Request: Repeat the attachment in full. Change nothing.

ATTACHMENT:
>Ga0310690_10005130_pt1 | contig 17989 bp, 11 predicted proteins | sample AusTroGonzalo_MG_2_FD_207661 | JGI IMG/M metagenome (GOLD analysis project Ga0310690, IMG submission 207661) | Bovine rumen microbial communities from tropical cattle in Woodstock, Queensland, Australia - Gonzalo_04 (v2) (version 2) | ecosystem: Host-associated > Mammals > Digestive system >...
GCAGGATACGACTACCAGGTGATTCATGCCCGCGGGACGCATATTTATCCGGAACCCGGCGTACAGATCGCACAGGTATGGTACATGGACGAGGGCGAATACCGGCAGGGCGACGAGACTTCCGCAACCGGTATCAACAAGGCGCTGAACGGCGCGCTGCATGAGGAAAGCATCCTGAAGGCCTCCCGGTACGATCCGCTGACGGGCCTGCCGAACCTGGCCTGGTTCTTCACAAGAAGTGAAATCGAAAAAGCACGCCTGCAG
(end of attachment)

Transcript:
>Ga0310690_10005130_pt1 | contig 17989 bp, 11 predicted proteins | sample AusTroGonzalo_MG_2_FD_207661 | JGI IMG/M metagenome (GOLD analysis project Ga0310690, IMG submission 207661) | Bovine rumen microbial communities from tropical cattle in Woodstock, Queensland, Australia - Gonzalo_04 (v2) (version 2) | ecosystem: Host-associated > Mammals > Digestive system >...
GCAGGATACGACTACCAGGTGATTCATGCCCGCGGGACGCATATTTATCCGGAACCCGGCGTACAGATCGCACAGGTATGGTACATGGACGAGGGCGAATACCGGCAGGGCGACGAGACTTCCGCAACCGGTATCAACAAGGCGCTGAACGGCGCGCTGCATGAGGAAAGCATCCTGAAGGCCTCCCGGTACGATCCGCTGACGGGCCTGCCGAACCTGGCCTGGTTCTTCACAAGAAGTGAAATCGAAAAAGCACGCCTGCAG